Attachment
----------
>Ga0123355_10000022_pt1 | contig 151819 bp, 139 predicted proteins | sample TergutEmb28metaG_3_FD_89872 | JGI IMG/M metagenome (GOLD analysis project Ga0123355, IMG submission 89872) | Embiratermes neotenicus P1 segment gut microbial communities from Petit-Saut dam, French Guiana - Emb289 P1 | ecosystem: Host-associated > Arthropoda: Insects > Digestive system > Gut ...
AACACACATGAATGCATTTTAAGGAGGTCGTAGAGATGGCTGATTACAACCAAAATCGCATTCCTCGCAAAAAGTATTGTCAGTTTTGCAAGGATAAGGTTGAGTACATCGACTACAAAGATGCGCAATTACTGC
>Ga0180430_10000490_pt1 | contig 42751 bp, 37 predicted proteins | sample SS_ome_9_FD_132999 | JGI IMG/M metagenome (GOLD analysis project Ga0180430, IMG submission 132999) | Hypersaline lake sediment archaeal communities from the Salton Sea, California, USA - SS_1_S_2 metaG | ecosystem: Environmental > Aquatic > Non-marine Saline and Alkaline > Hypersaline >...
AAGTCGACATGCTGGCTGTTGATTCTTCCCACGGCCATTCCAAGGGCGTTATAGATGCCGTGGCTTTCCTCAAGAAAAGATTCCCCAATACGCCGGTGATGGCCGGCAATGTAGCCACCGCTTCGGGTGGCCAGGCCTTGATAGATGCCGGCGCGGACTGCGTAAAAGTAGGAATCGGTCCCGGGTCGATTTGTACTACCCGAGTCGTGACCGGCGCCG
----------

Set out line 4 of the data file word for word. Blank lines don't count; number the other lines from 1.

AAGTCGACATGCTGGCTGTTGATTCTTCCCACGGCCATTCCAAGGGCGTTATAGATGCCGTGGCTTTCCTCAAGAAAAGATTCCCCAATACGCCGGTGATGGCCGGCAATGTAGCCACCGCTTCGGGTGGCCAGGCCTTGATAGATGCCGGCGCGGACTGCGTAAAAGTAGGAATCGGTCCCGGGTCGATTTGTACTACCCGAGTCGTGACCGGCGCCG